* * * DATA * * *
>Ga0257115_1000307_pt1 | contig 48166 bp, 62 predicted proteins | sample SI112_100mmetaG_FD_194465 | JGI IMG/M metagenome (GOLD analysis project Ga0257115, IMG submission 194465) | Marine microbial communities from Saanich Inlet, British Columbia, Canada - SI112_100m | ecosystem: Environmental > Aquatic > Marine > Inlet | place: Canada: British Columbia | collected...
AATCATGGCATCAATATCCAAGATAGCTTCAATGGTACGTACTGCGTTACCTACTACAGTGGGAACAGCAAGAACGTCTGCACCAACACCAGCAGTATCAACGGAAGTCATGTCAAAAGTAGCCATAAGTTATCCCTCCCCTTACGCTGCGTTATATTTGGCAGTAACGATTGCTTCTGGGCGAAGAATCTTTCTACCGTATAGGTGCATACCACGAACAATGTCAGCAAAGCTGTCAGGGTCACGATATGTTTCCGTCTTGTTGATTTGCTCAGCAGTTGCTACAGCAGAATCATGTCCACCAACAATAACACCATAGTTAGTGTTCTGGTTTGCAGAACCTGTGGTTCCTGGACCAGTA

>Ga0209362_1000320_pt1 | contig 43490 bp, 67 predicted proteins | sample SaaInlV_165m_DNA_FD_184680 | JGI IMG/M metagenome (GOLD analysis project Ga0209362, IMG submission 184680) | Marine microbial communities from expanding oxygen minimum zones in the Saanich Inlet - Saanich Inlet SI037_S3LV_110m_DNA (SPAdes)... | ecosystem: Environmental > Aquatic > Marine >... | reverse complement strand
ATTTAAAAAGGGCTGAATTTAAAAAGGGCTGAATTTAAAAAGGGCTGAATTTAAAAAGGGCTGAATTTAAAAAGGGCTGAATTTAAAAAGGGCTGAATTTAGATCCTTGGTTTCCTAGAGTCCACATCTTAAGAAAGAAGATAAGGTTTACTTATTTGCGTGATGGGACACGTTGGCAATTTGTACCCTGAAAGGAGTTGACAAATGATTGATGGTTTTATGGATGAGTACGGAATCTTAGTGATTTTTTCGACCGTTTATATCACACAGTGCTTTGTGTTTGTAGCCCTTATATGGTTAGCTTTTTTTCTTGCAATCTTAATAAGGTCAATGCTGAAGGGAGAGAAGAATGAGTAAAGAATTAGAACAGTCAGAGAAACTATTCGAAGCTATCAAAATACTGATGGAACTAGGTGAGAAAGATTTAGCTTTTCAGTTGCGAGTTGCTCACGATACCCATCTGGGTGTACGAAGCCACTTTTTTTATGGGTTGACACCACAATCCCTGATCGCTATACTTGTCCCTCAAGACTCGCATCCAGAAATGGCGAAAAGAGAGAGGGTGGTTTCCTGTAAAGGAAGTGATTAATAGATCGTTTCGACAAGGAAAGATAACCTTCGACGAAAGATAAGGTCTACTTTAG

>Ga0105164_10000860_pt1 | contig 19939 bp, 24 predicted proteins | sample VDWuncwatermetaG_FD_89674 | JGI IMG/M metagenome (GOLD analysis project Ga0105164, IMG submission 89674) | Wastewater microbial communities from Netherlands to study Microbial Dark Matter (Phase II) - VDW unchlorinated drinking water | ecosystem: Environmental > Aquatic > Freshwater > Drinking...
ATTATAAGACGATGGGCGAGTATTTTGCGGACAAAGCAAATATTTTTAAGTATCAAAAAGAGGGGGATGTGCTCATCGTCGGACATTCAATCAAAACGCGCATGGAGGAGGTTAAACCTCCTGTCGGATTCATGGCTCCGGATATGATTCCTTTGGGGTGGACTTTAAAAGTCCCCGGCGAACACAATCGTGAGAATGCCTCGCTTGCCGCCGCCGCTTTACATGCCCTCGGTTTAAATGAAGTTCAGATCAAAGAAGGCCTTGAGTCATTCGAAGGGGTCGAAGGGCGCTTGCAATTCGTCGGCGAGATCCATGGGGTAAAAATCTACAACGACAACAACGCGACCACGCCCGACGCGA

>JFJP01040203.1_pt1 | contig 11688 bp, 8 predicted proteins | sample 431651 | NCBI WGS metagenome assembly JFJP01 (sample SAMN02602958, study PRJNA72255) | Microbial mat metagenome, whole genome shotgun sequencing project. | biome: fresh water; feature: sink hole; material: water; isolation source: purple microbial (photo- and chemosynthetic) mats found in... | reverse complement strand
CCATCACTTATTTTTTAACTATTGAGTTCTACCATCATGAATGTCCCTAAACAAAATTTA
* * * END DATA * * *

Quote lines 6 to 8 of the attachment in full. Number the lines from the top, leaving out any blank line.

ATTATAAGACGATGGGCGAGTATTTTGCGGACAAAGCAAATATTTTTAAGTATCAAAAAGAGGGGGATGTGCTCATCGTCGGACATTCAATCAAAACGCGCATGGAGGAGGTTAAACCTCCTGTCGGATTCATGGCTCCGGATATGATTCCTTTGGGGTGGACTTTAAAAGTCCCCGGCGAACACAATCGTGAGAATGCCTCGCTTGCCGCCGCCGCTTTACATGCCCTCGGTTTAAATGAAGTTCAGATCAAAGAAGGCCTTGAGTCATTCGAAGGGGTCGAAGGGCGCTTGCAATTCGTCGGCGAGATCCATGGGGTAAAAATCTACAACGACAACAACGCGACCACGCCCGACGCGA

>JFJP01040203.1_pt1 | contig 11688 bp, 8 predicted proteins | sample 431651 | NCBI WGS metagenome assembly JFJP01 (sample SAMN02602958, study PRJNA72255) | Microbial mat metagenome, whole genome shotgun sequencing project. | biome: fresh water; feature: sink hole; material: water; isolation source: purple microbial (photo- and chemosynthetic) mats found in... | reverse complement strand
CCATCACTTATTTTTTAACTATTGAGTTCTACCATCATGAATGTCCCTAAACAAAATTTA